It’s a critical point of concern in computer systems, when it comes to cost and storage. Eric Schmidt, the former CEO of Google and current board member of Climate Savers Computing Initiative understands how crucial it is for energy infrastructure to be efficient. Engineers at Google warned if our current consumption continues to increase, power costs can easily overtake hardware costs by a large margin. Servers and central processing units (CPUs) in particular are responsible for 50–60% of energy consumption. This kind of energy results in thermal problems, resulting in heat and in rapid wear-and-tear of hardware. Therefore building energy-efficient algorithms to reduce energy consumption is a principal concern in the technology sector.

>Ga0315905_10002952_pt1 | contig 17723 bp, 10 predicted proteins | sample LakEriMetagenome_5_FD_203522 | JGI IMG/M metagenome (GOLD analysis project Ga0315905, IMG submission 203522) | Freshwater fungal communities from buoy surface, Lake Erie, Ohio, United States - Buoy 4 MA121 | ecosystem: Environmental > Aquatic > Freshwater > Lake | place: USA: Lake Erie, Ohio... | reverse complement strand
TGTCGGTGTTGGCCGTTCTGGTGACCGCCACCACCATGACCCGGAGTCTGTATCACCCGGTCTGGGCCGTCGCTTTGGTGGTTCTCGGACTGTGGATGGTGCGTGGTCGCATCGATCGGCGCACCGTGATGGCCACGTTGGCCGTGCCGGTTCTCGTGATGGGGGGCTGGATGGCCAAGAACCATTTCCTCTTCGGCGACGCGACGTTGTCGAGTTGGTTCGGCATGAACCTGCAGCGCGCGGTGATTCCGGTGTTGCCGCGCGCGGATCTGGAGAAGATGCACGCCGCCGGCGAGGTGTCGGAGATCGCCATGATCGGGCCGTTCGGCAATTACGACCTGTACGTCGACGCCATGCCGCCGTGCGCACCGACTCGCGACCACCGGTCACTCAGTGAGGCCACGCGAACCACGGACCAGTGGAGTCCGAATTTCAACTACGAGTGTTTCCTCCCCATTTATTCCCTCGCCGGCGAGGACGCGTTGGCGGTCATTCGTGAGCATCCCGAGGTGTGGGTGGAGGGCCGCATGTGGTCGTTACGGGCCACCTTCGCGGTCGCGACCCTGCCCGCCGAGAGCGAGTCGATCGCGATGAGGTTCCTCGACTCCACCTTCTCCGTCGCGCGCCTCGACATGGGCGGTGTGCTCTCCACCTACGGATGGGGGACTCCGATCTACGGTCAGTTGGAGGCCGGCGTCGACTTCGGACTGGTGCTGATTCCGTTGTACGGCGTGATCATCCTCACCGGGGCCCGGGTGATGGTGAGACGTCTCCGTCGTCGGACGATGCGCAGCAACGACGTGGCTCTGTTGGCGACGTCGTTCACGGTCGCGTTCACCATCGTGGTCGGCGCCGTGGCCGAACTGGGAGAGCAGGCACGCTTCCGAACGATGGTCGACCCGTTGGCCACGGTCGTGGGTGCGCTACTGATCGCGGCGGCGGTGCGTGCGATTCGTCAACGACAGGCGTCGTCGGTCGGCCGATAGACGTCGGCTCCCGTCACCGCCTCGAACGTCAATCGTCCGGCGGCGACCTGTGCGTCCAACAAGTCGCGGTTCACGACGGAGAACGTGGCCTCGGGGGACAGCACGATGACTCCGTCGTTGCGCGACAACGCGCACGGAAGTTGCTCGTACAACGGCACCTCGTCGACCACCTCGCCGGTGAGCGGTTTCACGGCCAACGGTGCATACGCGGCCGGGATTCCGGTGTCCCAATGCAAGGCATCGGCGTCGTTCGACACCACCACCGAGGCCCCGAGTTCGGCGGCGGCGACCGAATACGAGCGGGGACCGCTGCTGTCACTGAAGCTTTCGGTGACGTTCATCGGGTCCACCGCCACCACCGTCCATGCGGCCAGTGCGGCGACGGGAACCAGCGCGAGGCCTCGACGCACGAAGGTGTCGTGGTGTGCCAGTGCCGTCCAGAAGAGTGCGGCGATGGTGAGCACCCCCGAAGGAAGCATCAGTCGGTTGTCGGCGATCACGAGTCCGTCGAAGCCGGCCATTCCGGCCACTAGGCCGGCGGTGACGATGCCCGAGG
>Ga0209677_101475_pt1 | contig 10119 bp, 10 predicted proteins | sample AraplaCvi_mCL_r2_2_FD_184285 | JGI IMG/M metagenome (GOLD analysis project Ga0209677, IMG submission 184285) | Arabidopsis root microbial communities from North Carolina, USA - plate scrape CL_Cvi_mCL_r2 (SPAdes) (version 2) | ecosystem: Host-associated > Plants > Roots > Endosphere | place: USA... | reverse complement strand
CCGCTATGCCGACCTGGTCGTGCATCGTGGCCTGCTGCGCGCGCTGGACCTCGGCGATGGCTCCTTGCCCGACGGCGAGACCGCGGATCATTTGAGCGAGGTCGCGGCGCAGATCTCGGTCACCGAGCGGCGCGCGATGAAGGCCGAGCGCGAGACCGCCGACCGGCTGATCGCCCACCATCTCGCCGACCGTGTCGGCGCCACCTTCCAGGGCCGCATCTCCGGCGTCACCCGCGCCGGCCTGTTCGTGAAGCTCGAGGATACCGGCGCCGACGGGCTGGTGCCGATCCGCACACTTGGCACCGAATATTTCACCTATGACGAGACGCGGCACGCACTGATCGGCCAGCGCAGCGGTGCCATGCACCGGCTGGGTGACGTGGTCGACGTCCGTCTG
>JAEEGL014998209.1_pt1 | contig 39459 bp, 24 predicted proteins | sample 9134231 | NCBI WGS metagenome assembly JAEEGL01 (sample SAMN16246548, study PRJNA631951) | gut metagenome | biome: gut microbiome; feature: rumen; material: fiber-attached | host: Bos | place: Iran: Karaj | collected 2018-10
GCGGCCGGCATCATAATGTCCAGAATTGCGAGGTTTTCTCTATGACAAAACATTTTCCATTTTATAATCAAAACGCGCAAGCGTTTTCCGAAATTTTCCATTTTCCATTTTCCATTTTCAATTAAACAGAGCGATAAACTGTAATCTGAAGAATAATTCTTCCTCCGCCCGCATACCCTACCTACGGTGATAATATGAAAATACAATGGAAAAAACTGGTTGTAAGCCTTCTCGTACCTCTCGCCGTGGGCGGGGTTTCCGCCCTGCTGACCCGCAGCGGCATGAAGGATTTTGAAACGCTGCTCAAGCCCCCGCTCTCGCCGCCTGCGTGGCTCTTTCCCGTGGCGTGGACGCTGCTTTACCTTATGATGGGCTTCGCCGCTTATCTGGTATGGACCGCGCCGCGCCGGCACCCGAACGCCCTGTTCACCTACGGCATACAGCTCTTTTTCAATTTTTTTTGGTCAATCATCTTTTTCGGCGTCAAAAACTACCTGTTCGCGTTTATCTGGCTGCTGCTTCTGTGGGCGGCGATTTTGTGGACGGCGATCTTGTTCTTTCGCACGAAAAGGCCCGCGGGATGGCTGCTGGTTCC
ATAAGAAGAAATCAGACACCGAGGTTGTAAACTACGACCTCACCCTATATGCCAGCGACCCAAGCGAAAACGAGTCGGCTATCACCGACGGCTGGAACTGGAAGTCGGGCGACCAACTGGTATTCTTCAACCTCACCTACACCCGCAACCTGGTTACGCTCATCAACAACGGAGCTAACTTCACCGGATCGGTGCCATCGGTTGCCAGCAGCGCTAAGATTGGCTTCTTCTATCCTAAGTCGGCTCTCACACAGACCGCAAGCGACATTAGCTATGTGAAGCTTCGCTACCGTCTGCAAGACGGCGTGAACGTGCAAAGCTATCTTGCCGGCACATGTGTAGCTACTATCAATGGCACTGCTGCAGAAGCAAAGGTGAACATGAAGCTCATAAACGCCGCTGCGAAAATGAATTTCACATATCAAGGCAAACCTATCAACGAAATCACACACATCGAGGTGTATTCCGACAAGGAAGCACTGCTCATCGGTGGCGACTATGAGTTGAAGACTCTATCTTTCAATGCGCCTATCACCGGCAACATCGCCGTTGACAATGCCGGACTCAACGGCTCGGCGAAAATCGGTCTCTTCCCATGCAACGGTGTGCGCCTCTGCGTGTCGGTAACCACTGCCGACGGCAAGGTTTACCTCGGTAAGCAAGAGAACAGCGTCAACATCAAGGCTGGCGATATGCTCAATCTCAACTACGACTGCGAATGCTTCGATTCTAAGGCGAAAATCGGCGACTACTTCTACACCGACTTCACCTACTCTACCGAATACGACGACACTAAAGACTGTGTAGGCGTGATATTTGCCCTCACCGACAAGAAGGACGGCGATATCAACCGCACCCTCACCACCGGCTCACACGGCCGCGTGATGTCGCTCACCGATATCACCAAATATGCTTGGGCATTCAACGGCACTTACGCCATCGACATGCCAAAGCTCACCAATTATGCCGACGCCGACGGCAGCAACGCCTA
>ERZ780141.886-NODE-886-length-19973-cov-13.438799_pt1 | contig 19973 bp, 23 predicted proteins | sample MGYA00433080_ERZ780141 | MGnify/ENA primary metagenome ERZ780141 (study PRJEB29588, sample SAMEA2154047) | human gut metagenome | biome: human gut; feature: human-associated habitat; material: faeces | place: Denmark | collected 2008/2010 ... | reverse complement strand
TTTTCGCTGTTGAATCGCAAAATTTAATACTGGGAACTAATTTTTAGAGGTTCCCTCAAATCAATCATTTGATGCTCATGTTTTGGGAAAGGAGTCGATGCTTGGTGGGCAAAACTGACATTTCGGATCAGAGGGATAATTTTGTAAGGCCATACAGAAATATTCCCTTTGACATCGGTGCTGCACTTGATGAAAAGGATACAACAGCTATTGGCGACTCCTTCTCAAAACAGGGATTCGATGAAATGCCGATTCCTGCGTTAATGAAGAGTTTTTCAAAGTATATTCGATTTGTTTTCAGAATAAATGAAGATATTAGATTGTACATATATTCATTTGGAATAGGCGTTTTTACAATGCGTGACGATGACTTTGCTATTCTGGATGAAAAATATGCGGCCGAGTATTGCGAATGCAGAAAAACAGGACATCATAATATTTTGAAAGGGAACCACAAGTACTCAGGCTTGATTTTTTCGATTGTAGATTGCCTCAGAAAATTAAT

When it comes to energy, equality, and policy, algorithms may surprisingly become an increasingly-important discussion point. 

Decreasing carbon emissions is one of the world’s—and energy’s— biggest challenges. Yet the world faces two problems when it comes to creating affordable and clean energy. 

First, people in very poor countries have very low emissions because they lack access to energy. In the US, one person emits more carbon dioxide in 4 days than one person in Ethiopia produces in one year. Lacking access to modern energy and technology is termed “energy poverty”. 

The second half of the energy quandary is that 146 of the richest countries—which possess ample access to energy—emit the highest emissions. These countries are responsible for 87% global greenhouse gas emissions.